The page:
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Melatonin is a
hormone made by the
pineal gland, a small gland in the brain. Melatonin helps control your sleep
and wake cycles. Very small amounts of it are found in foods such as meats,
grains, fruits, and vegetables. You can also buy it as a
body has its own internal clock that controls your natural cycle of sleeping
and waking hours. In part, your body clock controls how much melatonin your
body makes. Normally, melatonin levels begin to rise in the mid- to late
evening, remain high for most of the night, and then drop in the early morning
Light affects how much melatonin your body produces. During
the shorter days of the winter months, your body may produce melatonin either
earlier or later in the day than usual. This change can lead to symptoms of
seasonal affective disorder (SAD), or winter
Natural melatonin levels slowly drop with age. Some older adults make
very small amounts of it or none at all.
Melatonin supplements are sometimes used to treat
jet lag or sleep problems (insomnia). Scientists are also looking at other good uses for melatonin, such as:
most cases, melatonin supplements are safe in low doses for short-term and
long-term use. But be sure to talk with your doctor about taking them.
Children and pregnant or nursing women should not take melatonin without
talking to a doctor first.
Melatonin does have side effects. But
they will go away when you stop taking the supplement. Side effects
If melatonin makes you feel drowsy, do not drive or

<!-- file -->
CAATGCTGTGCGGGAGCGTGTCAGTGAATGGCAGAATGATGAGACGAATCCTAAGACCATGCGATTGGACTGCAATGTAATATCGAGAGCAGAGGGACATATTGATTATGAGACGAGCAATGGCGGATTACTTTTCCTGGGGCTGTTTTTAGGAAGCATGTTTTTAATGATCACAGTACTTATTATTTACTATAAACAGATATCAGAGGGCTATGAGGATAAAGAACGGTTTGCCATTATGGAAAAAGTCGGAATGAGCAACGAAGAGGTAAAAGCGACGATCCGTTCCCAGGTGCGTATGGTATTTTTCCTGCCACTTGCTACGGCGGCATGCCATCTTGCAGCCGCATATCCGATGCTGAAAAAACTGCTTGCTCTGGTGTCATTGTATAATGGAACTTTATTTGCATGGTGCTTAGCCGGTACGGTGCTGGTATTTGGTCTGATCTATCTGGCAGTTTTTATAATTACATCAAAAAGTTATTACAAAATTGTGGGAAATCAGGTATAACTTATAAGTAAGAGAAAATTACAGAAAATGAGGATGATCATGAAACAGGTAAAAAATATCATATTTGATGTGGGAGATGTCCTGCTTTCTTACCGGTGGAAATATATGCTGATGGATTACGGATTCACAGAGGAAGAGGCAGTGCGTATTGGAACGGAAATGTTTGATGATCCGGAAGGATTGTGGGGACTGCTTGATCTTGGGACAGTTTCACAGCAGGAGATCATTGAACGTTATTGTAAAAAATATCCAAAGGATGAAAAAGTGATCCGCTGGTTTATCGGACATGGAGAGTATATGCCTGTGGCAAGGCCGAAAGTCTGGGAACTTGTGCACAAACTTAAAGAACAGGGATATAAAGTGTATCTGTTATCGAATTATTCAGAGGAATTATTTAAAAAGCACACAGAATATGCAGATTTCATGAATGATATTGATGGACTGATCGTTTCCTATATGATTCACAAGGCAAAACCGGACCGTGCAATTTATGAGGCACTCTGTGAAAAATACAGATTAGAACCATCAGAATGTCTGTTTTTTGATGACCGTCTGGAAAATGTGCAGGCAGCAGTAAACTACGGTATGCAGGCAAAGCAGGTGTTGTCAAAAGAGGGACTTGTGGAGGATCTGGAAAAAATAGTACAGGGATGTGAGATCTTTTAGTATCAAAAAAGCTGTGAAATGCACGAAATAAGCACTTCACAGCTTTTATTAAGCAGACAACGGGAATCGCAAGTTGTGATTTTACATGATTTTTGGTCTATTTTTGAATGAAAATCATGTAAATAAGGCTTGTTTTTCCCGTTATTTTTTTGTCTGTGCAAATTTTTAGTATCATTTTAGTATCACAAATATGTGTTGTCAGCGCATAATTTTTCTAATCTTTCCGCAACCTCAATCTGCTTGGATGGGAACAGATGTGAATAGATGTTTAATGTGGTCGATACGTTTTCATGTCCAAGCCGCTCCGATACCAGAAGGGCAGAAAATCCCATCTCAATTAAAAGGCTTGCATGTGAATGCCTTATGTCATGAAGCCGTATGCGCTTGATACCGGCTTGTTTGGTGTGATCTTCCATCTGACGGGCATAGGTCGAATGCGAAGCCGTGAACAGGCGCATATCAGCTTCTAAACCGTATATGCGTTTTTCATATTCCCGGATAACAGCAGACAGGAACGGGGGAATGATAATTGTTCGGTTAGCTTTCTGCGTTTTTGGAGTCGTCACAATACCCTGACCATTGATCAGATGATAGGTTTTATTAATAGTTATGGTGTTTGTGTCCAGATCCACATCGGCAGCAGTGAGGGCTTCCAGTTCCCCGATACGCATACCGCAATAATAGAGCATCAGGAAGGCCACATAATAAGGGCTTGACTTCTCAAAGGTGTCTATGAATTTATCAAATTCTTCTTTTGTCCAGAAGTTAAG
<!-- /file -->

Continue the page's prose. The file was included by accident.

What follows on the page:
operate machinery when you are taking it.
During health exams,
tell your doctor if you are taking melatonin. And tell your doctor if you are
having trouble sleeping (insomnia), because it may be related to a medical
In adults, melatonin is taken in doses from 0.2 mg to 20.0
mg, based on the reason for its use. The right dose varies widely from one
person to another. Talk to your doctor to learn the right dosage and to find
out if melatonin is right for you.
can buy melatonin supplements without a prescription at health food stores,
drugstores, and online. Melatonin should only be taken in its man-made form.
The form that comes from ground-up cow pineal glands is rarely used, because it
may spread disease.
The National Center for Complementary and Alternative Medicine
(NCCAM) at the National Institutes of Health (NIH) explores complementary and
alternative healing practices in the context of rigorous science, trains
complementary and alternative medicine researchers, and gives out authoritative
The National Sleep Foundation, an independent nonprofit
organization, can provide you with brochures on sleep disorders and a list of
accredited sleep disorder clinics.
Other Works Consulted
Melatonin (2009). Review of Natural Products. St. Louis: Wolters Kluwer Health.
Rajaratnam SM, et al. (2009). Melatonin and melatonin analogues. Sleep Medicine Clinics, 4: 179–193.
Current as of:
June 20, 2012
Kathleen Romito, MD - Family Medicine & Alfred Lewy, MD, PhD - Psychiatry
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